One of the key problems with a country adopting a fixed exchange rate is identified clearly by thee concept of the Impossible trinity.
The Impossible Trinity is a concept that states that a country can have only a maximum possible of two out of three macroeconomic measures : a fixed exchange rate, an independent monetary policy and free capital movement across borders. Let us see how this works.
Assume a country that practices an independent monetary policy but maintains fixed exchange rates. This means that the country can practice open market operations as well as keep its currency’s exchange rate fixed. The value of an economy rises or falls depending on the capital investment and trade happening in it. The above conditions can be maintained only if the country maintains the exact amount of trade and investment that it currently has. Thus, free capital movement cannot be possible.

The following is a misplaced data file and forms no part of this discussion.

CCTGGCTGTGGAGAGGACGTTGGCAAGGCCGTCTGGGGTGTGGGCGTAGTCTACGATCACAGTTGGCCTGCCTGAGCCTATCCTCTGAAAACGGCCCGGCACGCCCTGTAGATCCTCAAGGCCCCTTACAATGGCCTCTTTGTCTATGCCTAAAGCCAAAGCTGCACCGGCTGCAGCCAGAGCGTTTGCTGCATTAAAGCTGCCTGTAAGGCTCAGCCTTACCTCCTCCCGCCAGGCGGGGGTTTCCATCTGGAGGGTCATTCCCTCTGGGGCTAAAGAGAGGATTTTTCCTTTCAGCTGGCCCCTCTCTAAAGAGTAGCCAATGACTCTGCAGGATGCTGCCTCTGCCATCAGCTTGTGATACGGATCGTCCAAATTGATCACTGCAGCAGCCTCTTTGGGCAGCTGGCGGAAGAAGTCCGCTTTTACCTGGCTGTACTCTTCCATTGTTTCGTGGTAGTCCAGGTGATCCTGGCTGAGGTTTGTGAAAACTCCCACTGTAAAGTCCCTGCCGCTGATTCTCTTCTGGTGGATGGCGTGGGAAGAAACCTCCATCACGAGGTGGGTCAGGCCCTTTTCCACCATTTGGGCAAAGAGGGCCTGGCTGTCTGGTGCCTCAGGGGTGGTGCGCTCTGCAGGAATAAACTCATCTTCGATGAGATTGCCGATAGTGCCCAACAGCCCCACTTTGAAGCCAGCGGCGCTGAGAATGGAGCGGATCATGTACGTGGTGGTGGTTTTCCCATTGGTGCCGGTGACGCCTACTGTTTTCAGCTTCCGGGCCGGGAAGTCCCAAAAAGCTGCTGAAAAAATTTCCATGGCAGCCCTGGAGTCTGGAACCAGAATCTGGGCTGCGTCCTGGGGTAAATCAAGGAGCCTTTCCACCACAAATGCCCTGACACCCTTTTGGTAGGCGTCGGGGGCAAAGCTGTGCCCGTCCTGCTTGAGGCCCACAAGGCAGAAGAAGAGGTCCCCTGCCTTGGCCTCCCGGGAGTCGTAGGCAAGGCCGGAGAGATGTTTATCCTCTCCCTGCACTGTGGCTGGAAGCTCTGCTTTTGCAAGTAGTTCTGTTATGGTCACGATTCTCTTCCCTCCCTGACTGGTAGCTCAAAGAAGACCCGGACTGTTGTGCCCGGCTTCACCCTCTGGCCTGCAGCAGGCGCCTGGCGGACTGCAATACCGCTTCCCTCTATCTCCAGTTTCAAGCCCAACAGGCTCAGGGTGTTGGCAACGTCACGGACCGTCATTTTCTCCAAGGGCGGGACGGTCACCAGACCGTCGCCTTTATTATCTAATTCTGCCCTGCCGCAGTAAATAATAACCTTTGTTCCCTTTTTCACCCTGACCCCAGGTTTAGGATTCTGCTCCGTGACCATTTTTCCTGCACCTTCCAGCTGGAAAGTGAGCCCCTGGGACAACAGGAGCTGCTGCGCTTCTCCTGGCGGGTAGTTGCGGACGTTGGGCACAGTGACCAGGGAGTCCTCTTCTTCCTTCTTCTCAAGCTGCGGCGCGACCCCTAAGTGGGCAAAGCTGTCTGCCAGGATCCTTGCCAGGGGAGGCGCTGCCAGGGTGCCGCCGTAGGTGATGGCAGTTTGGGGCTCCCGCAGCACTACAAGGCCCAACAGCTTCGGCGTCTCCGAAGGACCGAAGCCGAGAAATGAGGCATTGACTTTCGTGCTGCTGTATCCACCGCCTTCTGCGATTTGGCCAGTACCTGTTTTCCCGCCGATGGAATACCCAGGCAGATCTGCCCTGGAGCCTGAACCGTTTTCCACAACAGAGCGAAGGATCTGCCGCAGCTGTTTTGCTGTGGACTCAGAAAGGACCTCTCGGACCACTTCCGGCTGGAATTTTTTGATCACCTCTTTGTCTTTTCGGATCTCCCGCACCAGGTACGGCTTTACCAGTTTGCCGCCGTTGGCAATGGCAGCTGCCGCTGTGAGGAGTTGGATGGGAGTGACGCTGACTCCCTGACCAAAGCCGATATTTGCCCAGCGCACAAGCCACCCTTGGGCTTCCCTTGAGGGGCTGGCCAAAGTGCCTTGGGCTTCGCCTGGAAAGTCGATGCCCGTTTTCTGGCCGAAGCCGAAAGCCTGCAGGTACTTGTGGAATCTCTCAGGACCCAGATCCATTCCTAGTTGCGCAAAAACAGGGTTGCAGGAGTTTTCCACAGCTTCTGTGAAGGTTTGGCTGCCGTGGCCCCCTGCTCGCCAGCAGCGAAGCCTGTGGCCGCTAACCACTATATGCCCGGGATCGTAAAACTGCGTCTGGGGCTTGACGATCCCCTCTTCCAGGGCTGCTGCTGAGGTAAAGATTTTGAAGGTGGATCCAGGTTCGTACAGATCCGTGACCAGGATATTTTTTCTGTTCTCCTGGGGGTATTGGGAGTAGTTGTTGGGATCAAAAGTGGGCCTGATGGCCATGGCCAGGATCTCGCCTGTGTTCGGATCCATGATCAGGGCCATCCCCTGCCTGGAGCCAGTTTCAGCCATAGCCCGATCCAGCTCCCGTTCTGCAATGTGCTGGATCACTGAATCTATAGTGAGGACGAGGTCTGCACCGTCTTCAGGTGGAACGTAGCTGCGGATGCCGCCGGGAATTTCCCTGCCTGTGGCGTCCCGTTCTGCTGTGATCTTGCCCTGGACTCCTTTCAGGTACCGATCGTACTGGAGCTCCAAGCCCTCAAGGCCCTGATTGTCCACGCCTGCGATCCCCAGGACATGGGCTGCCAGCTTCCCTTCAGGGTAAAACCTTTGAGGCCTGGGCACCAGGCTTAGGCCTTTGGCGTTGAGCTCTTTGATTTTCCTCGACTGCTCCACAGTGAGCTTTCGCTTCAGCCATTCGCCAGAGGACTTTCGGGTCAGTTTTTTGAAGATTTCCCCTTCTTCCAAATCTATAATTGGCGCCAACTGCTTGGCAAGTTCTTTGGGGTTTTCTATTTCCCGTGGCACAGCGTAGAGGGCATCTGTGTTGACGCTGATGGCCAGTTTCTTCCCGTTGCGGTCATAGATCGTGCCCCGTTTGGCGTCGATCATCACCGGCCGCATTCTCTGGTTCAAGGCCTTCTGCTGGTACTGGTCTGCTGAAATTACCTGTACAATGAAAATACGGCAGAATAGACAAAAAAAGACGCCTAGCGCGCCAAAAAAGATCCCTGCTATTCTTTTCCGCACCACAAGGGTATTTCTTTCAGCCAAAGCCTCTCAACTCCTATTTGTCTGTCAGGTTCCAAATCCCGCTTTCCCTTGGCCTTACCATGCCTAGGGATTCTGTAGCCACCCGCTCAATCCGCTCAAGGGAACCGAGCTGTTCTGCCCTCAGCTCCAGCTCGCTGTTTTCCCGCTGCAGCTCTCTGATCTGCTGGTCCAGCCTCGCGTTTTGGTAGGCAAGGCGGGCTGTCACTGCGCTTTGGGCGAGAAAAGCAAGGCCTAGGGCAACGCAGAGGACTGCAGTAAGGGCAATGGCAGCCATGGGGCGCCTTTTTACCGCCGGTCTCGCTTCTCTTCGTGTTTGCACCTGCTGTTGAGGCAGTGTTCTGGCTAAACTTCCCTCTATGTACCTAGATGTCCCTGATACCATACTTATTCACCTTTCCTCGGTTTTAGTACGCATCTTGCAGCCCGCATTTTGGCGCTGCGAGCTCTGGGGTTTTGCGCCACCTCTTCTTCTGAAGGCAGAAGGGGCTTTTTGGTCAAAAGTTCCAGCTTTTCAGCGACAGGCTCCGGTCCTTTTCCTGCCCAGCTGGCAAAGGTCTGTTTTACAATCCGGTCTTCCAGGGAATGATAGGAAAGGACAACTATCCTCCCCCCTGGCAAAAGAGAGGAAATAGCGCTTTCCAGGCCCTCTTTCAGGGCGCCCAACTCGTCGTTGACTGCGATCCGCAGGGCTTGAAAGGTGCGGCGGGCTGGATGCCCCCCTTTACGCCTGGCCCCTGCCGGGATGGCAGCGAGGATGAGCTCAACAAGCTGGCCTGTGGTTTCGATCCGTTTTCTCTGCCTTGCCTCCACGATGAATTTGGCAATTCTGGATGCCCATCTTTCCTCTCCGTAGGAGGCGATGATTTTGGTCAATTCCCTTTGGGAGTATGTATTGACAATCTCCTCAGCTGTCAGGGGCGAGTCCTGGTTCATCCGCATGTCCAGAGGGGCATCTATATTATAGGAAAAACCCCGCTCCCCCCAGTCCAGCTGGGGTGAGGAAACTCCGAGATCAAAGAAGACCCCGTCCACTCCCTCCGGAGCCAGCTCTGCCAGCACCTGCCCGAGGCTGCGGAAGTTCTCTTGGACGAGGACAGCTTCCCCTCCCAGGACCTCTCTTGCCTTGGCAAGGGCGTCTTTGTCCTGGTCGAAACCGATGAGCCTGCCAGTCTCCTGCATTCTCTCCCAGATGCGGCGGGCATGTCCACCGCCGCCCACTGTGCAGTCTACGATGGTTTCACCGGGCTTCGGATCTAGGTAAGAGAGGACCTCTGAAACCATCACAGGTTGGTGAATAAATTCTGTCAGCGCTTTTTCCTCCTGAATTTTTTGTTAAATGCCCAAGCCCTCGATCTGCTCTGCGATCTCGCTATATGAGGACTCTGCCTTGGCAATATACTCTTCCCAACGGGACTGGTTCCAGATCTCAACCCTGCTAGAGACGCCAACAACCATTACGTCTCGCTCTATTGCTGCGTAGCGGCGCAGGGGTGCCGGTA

Now assume a country with a fixed exchange rate and free capital movement. Free capital movement would mean that the value of domestic country’s products can rise or fall with respect to another country. As the currency is fixed, the central bank will have to buy or sell foreign exchange in order to maintain the exchange rate. This would mean a loss of freedom in monetary policy setting and the central bank will have to play a responder to capital flow dynamics.
Now consider the final case of an economy with free capital flow and an independent monetary policy. The only way a central bank can conduct open market operations and allow free capital flows is by allowing the value of its currency to move dynamically. Hence, a fixed exchange rate cannot be implemented.
The Impossible trinity is important because governments frequently try to control two aspects of this triad without considering the effects it has on the third aspect. The rule is a caveat for market operators and governments that control and free markets cannot happen at the same time.